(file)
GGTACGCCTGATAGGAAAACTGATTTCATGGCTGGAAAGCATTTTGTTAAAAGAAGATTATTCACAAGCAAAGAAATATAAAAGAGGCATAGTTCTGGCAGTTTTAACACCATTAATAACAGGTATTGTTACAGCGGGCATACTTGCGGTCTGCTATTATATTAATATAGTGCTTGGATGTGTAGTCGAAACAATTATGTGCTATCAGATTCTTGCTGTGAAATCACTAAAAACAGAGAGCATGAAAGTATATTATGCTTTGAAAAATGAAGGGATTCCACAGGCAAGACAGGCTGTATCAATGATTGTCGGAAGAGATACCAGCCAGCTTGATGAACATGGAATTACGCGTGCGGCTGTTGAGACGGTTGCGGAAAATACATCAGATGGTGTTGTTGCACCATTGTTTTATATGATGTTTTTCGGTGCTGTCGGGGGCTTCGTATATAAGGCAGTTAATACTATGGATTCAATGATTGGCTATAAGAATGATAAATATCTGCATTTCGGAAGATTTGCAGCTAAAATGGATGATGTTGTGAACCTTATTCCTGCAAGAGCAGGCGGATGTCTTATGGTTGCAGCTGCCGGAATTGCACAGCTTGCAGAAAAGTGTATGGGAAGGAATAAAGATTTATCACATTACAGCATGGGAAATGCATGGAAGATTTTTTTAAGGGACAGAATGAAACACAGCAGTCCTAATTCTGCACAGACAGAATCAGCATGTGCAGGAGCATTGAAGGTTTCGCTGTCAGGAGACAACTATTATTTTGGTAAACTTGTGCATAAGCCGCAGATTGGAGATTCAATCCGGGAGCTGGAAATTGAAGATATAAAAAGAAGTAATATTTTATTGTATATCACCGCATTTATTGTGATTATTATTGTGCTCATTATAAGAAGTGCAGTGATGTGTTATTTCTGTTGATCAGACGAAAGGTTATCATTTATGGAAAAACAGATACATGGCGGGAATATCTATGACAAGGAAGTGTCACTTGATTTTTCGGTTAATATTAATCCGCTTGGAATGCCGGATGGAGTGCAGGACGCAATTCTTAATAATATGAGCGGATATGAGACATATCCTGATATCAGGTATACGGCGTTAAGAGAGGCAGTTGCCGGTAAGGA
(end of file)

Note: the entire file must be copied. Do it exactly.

GGTACGCCTGATAGGAAAACTGATTTCATGGCTGGAAAGCATTTTGTTAAAAGAAGATTATTCACAAGCAAAGAAATATAAAAGAGGCATAGTTCTGGCAGTTTTAACACCATTAATAACAGGTATTGTTACAGCGGGCATACTTGCGGTCTGCTATTATATTAATATAGTGCTTGGATGTGTAGTCGAAACAATTATGTGCTATCAGATTCTTGCTGTGAAATCACTAAAAACAGAGAGCATGAAAGTATATTATGCTTTGAAAAATGAAGGGATTCCACAGGCAAGACAGGCTGTATCAATGATTGTCGGAAGAGATACCAGCCAGCTTGATGAACATGGAATTACGCGTGCGGCTGTTGAGACGGTTGCGGAAAATACATCAGATGGTGTTGTTGCACCATTGTTTTATATGATGTTTTTCGGTGCTGTCGGGGGCTTCGTATATAAGGCAGTTAATACTATGGATTCAATGATTGGCTATAAGAATGATAAATATCTGCATTTCGGAAGATTTGCAGCTAAAATGGATGATGTTGTGAACCTTATTCCTGCAAGAGCAGGCGGATGTCTTATGGTTGCAGCTGCCGGAATTGCACAGCTTGCAGAAAAGTGTATGGGAAGGAATAAAGATTTATCACATTACAGCATGGGAAATGCATGGAAGATTTTTTTAAGGGACAGAATGAAACACAGCAGTCCTAATTCTGCACAGACAGAATCAGCATGTGCAGGAGCATTGAAGGTTTCGCTGTCAGGAGACAACTATTATTTTGGTAAACTTGTGCATAAGCCGCAGATTGGAGATTCAATCCGGGAGCTGGAAATTGAAGATATAAAAAGAAGTAATATTTTATTGTATATCACCGCATTTATTGTGATTATTATTGTGCTCATTATAAGAAGTGCAGTGATGTGTTATTTCTGTTGATCAGACGAAAGGTTATCATTTATGGAAAAACAGATACATGGCGGGAATATCTATGACAAGGAAGTGTCACTTGATTTTTCGGTTAATATTAATCCGCTTGGAATGCCGGATGGAGTGCAGGACGCAATTCTTAATAATATGAGCGGATATGAGACATATCCTGATATCAGGTATACGGCGTTAAGAGAGGCAGTTGCCGGTAAGGA